There's no 'perhaps' about it. Was Bart Simpson 'blackmailed' when his teacher made him write 'I will not draw attention to my spontaneous erection in class' on the blackboard 50 times? Nope, not even in the Japanese subtitles. And in my books a towel with a hole in it is more offensive than a spontaneous erection. I think she has every right to demand an apology without being labeled a blackmailer.

                  Of course where I come from 'a letter of apology' aint worth much more than the post-it it's written on while here in Japan it's not uncommon for an apology to be accompanied by money for added sincerity. Still, that doesn't seem to be the case here. If the b*tch had tried to extort cash from the two employees, say by threatening to post their groveling fat a$$es on Twitter, then and only then could she be charged with blackmail in the English sense of the word which in Japanese would not be ‹­—vß but rather ‹°Š…ß.

                  Gee, I wonder what the fine is for forcing someone to say they're sorry. Or is it only a crime if you pull out pen and paper...

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                  • Shimi
                    Shimi commented
                    Editing a comment
                    Sorry, I wasn't the arresting officer so I don't know the details of why she was arrested on suspicion of 強要罪 and not for 恐喝罪 instead. Maybe since she's Japanese, she's not being charged in the English sense of the word. Besides, one of the definitions of "blackmail" (in the English sense of the word) is "the exertion of pressure or threats, especially unfairly, in an attempt to influence someone's actions." Another (according to Websters) is "the crime of threatening to tell secret information about someone unless the person being threatened gives you money or does what you want" so maybe money doesn't always have to be involved.

                    One online dictionary defines both crimes as 'blackmail' (maybe because the both begin with 'kyou') so go figure.

                    強要罪 http://ejje.weblio.jp/content/%E5%BC...A6%81%E7%BD%AA
                    恐喝罪 http://ejje.weblio.jp/content/%E6%81...96%9D%E7%BD%AA

                    Maybe just pulling out a piece of chalk and rolling out the blackboard could be construed as intimidation (脅迫罪) depending upon how its done, regardless of whether you eventually succeed in forcing them to write 500 times or not.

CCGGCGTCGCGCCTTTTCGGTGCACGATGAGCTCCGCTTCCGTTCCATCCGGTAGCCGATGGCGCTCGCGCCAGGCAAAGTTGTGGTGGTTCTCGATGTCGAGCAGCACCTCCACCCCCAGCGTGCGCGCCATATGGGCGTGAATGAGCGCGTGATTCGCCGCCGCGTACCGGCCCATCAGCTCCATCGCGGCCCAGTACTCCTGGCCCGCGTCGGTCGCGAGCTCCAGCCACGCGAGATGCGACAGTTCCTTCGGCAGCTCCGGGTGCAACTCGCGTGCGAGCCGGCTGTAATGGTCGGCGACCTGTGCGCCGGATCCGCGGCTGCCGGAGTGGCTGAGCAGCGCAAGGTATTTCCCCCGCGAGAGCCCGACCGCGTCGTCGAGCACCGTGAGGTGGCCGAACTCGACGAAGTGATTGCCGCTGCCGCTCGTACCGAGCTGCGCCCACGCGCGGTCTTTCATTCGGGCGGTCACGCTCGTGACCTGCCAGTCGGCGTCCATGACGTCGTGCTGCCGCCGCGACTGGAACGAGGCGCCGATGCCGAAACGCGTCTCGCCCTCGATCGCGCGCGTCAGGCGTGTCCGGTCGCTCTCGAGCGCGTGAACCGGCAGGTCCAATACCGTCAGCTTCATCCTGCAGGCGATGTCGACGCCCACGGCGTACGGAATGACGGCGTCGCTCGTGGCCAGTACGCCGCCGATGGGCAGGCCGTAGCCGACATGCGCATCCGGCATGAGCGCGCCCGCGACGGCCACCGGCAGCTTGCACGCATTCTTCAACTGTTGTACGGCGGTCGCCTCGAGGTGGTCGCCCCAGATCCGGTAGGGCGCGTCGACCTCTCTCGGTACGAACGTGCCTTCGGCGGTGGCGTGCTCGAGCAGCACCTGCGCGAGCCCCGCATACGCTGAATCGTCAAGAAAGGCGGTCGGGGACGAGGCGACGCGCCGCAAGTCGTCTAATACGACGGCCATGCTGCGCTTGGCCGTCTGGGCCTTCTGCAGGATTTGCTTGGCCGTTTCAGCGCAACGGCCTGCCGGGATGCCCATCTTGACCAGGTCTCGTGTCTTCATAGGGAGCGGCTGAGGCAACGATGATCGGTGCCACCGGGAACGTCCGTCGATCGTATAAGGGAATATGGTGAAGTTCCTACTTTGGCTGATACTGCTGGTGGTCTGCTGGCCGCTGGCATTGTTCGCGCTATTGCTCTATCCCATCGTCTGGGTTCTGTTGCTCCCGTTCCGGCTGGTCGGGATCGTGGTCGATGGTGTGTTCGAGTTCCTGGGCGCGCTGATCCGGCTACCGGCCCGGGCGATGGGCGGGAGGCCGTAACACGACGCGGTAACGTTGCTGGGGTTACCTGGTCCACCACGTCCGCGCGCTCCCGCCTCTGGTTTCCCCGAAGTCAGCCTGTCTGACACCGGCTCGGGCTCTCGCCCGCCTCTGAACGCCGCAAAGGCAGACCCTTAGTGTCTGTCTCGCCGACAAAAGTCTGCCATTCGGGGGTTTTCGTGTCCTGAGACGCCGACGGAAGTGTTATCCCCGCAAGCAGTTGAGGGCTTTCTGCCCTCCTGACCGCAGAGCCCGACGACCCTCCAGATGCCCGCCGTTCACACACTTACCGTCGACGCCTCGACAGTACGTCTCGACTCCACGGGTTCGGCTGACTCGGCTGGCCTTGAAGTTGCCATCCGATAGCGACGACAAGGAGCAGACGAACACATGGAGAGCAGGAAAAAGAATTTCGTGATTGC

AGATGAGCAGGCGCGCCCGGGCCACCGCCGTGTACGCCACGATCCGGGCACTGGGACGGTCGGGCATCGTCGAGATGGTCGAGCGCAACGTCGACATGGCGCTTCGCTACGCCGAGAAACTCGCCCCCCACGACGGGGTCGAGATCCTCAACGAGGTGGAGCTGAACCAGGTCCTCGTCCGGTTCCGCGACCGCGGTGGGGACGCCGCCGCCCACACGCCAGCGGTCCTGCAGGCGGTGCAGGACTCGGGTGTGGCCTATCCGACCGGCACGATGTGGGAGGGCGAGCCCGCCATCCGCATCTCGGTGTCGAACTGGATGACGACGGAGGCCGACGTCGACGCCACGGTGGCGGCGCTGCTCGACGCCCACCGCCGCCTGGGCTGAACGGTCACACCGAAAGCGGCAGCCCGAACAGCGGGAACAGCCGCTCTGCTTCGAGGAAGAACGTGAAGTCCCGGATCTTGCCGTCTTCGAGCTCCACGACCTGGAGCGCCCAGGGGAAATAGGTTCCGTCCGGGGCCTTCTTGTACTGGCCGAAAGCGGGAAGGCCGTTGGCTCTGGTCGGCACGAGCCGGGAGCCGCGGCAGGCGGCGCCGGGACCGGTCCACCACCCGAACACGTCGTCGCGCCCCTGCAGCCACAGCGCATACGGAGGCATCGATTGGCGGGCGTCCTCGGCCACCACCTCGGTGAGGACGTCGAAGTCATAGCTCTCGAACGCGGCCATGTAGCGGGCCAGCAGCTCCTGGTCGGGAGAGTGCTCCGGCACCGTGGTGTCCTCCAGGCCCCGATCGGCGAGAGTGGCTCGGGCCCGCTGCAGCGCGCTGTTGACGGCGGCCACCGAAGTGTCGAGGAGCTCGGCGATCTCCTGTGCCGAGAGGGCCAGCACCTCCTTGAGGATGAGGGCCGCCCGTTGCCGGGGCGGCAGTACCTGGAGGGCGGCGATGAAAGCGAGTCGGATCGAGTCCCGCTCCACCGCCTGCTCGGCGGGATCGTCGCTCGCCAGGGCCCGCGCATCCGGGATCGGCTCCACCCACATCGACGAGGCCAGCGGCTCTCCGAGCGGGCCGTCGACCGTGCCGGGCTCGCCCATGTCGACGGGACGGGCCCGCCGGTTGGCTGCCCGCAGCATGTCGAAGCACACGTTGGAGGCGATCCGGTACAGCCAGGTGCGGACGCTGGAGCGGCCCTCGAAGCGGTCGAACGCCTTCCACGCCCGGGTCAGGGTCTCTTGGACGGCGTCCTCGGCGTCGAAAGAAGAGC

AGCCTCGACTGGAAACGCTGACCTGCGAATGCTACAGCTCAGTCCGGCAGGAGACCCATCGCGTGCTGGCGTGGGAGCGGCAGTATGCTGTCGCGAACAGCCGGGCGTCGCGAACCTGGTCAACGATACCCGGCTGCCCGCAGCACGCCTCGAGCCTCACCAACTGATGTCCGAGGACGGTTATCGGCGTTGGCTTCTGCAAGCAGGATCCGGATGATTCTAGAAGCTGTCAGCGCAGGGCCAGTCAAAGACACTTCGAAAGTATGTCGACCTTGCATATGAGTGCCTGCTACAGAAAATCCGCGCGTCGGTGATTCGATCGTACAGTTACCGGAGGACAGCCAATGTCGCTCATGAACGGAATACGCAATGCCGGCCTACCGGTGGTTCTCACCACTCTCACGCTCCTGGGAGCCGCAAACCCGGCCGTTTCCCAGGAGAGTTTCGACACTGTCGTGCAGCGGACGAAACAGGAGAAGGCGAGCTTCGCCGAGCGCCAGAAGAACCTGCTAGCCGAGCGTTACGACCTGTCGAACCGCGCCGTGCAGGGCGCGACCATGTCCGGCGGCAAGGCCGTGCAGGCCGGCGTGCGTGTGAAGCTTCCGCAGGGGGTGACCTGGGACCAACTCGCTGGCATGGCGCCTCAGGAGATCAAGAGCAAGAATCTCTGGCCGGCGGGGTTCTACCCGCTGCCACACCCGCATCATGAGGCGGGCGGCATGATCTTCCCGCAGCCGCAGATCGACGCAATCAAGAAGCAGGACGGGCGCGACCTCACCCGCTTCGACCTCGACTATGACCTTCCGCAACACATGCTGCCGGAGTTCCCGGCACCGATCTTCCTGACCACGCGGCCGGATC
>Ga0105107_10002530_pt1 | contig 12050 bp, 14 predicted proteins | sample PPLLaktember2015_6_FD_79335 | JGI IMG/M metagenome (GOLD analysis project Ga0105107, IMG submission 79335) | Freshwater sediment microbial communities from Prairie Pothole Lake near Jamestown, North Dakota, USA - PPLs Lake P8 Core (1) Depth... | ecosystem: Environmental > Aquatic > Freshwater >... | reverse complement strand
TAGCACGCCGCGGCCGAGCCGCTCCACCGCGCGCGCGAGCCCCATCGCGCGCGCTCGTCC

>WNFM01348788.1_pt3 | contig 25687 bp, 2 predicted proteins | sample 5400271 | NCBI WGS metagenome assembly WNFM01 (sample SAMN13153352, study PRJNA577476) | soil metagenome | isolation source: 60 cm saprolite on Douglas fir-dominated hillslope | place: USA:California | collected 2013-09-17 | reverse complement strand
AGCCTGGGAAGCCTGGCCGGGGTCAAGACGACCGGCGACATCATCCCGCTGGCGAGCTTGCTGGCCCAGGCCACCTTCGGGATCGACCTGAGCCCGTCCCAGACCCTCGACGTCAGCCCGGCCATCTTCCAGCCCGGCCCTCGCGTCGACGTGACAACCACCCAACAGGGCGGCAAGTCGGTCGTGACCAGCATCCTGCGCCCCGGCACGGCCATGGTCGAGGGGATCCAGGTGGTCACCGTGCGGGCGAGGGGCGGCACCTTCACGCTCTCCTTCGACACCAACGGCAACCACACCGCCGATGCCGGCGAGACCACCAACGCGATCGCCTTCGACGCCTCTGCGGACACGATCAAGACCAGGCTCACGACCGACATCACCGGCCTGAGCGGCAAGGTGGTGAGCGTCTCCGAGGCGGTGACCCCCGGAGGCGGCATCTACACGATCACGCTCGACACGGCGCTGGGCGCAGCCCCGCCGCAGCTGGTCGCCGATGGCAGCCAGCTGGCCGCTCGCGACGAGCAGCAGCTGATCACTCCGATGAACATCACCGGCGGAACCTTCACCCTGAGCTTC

By the way, Act 213 defines 強要 (in the Japanese sense of the word) as "生命、身体、自由、名誉若しくは財産に対し害を加える旨を告知して脅迫し、又は暴行を用いて、人に義務の ないことを行わせ、又は権利の行使を妨害した者は、3年以下の懲役に処する" so maybe they are basing her arrest on the "meiyo" bit. Doesn't mention the amount of any fine, just says up to three years in prison. My guess is that it was the tweeting of not only the photo, but also the real names of the employees that was the straw the broke this camel's back. If she hadn't done that, then probably the police wouldn't have done anything at all.
                    Last edited by Shimi; 2013-10-08, 03:26 PM.

                • #10
                  Yeah, might be a bit extreme, but on the polar opposite, can anyone really say nice things about the customer service in their own home countries?

                  I'm from the U.S., so I can't.

                  You, as the customer, are a nuisance to the worker.

                  The worker whose salary you are paying, I might add.

                  Everyone is standoffish and has got to show that they don't bow to no one!!

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                  • #11
                    @Shimi,
                    OK you've really done your homework, but as enjoyable as brushing up on Japanese law is, my point is/was that only a person using translation software would say the irate shopper is under arrest for 'blackmailing' the two sales clerks.

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                    • Shimi
                      Shimi commented
                      Editing a comment
                      I didn't need to use translation software to read the article, I just couldn't (off the cuff) come up with a single word for 強要罪 so I just looked it up in a JE dictionary. To be honest, I thought 'blackmail' sounded a little weird (based upon what I know from TV cop/law shows) so I looked it up in Websters before I posted my OP. Since according to the them it seems to apply in one English sense of the word, I went with it. However, in hindsight I probably should have just said "arrested on suspicion of making unreasonably excessive demands and exerting pressure possibly involving the making of threats in an unfair manner in an attempt to influence another's action." or even better "coercion". My bad. m(_ _)m
                      Last edited by Shimi; 2013-10-08, 04:16 PM. Reason: Wiping pie off my face :p

                  • #12
                    I can be at peace with coercion. I knew you'd come around to my way of thinking.

                    Comment


                    • Shimi
                      Shimi commented
                      Editing a comment
                      Yeah, I figure I'd throw in the towel. You sounded so desperately in need of a victory.

                      Even so, the dictionary (the one which deals with the English senses words) does seem to say that "blackmail" may be acceptable in a broad interpretation of the word. So, lets just say I painted that one with a broad strokes. Regardless, I don' think it's going to matter either way to that Sapporo woman.

                      Live long and prosper.
                      Last edited by Shimi; 2013-10-08, 05:23 PM.